NIGERIA is facing the risk of an unprecedented economic crisis as about 84m barrels of the country’s crude oil is currently stranded at sea with the country unable to find buyers for the cargo despite it being given away for next to nothing.
Highly dependent on crude oil exports for its survival, Nigeria is a mono-economy with over 90% of government revenue coming from petroleum sale receipts. Nigeria’s 2020 budget of $28.8bn is predicated on the country selling 2.1m barrels of oil a day at a minimum price of $57 a barrel.
Over the last few weeks, however, the global price of crude oil has totally collapsed, falling to below $0, although the market has since corrected itself with prices now hovering at around $26 a barrel. However, with the market over-supplied and there being a global crude glut, suppliers like Nigeria are struggling to find buyers, leading to the growth of huge stockpiles at their export terminals.
According to the Wall Street Journal, Nigeria currently has about 84m barrels of crude oil stranded at sea with nowhere to go. In an April 27 report, the newspaper said cargo ships filled with Nigerian crude were competing to fill the last few empty tankers still left at sea.
Apparently, this oil, from production fields managed by Royal Dutch Shell and Exxon Mobil is not wanted as most countries have severely reduced consumption. It is now believed that a situation whereby companies run out of vessels would make shutting the oil fields inevitable, creating an additional problem for Nigeria as most of her wells are too old to be restarted once they go idle.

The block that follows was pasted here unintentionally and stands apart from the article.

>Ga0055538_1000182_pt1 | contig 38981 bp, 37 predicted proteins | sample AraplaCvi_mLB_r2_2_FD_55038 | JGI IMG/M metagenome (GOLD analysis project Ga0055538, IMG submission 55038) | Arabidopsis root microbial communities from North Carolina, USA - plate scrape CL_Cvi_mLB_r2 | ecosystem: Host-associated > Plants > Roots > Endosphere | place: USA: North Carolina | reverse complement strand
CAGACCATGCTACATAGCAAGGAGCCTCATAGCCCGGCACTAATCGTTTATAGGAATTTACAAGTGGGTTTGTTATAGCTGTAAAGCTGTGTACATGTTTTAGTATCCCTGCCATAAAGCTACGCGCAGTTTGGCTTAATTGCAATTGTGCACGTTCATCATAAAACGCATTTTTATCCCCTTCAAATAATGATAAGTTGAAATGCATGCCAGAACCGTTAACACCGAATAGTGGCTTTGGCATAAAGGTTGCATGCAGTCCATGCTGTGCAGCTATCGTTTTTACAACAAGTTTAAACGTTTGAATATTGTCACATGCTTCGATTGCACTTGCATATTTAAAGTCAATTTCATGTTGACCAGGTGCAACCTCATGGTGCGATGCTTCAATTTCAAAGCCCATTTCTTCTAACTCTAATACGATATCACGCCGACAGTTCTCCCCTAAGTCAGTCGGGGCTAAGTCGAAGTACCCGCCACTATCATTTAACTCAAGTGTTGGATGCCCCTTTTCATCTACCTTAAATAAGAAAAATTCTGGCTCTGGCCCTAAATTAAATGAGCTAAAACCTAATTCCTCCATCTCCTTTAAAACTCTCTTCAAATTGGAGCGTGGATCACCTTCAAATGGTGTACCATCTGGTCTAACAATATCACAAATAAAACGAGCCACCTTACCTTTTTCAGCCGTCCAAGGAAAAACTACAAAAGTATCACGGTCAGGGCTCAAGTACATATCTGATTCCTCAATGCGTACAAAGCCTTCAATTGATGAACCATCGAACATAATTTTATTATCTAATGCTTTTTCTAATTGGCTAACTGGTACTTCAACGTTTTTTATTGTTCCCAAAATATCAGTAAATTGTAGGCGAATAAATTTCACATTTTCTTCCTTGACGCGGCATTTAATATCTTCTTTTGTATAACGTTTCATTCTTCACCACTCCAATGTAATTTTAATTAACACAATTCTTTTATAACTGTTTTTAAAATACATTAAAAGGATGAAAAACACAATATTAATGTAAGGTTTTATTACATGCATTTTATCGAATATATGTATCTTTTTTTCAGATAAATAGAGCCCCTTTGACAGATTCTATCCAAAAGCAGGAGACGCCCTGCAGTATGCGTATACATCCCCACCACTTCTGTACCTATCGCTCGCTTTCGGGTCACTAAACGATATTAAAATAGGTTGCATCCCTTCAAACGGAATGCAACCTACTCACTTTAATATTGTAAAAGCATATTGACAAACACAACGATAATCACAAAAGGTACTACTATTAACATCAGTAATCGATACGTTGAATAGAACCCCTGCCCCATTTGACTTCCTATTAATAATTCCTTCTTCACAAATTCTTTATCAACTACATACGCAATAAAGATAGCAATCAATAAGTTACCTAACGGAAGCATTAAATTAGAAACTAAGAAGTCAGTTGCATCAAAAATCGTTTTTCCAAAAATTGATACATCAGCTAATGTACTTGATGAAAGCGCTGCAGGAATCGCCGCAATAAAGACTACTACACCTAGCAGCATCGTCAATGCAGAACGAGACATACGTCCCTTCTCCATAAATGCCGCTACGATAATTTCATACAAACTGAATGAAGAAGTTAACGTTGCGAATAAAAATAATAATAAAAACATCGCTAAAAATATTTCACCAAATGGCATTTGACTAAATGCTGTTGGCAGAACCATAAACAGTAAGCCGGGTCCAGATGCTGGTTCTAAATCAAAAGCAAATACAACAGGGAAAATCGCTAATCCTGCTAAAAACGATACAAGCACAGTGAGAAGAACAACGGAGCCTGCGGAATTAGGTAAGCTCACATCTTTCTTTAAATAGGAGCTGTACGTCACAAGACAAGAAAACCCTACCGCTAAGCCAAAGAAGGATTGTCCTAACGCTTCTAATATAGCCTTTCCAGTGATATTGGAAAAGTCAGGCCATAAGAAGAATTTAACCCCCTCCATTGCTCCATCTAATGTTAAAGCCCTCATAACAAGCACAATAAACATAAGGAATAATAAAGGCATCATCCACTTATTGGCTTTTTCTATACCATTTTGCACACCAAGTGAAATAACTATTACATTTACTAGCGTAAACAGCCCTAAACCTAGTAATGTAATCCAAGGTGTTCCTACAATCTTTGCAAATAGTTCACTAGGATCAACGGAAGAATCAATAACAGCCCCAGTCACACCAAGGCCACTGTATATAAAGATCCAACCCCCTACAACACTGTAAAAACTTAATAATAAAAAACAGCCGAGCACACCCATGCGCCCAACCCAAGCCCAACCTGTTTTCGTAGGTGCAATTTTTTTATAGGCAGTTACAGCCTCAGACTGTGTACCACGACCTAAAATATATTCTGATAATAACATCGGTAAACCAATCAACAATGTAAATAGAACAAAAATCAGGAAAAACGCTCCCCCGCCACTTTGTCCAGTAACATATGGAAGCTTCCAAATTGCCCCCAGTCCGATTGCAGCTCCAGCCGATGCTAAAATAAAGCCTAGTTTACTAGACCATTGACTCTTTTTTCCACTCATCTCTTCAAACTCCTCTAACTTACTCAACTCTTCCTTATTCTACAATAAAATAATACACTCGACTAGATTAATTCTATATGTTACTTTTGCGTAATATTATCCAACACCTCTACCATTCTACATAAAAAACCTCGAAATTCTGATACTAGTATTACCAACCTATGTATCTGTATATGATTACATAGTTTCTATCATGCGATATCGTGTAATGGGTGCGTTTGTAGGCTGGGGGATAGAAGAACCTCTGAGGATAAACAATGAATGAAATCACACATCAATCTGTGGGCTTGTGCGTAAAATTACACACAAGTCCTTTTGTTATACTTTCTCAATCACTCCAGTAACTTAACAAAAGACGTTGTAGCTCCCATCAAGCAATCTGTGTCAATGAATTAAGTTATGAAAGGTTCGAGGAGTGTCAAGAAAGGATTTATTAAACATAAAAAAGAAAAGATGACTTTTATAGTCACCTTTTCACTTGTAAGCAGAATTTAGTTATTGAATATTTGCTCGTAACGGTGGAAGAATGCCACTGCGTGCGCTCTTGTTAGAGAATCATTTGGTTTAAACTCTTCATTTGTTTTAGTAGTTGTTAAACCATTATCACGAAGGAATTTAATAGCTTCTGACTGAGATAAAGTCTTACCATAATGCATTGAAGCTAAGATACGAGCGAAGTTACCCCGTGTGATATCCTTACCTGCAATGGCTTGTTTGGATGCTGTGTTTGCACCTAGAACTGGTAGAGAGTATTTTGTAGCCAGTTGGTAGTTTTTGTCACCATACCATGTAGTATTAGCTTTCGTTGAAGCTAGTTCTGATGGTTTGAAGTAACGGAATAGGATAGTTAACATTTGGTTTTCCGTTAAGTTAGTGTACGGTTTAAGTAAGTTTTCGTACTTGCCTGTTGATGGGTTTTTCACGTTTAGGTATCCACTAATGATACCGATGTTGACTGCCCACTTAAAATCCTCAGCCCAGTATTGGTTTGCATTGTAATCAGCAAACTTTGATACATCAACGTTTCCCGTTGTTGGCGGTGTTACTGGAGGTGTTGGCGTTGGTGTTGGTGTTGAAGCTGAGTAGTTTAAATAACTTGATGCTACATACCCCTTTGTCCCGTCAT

Kola Karim, the chairman of Shoreline Natural Resources, said: “When there are no more vessels to load the crude, then the entire world collapses. You will have serious, serious security implications and unrest.”
According to the Wall Street Journal, a tanker was turned back from the US Gulf Coast and it returned to the Canary Islands, where other Nigerian-hired ships are idled. In response to the fall in crude prices, Nigeria slashed its 2020 budget and reduced the budgeted crude benchmark but even then, the government will still struggle to generate any revenue.
Seeking to address the situation, the Organisation of Petroleum Exporting Countries and its allies have agreed on a graduated supply cut that is scheduled to last until April 2022. Some analysts doubt if this will work, however, as they are sceptical that the major players, especially Saudi Arabia and Russia will stick to the agreement.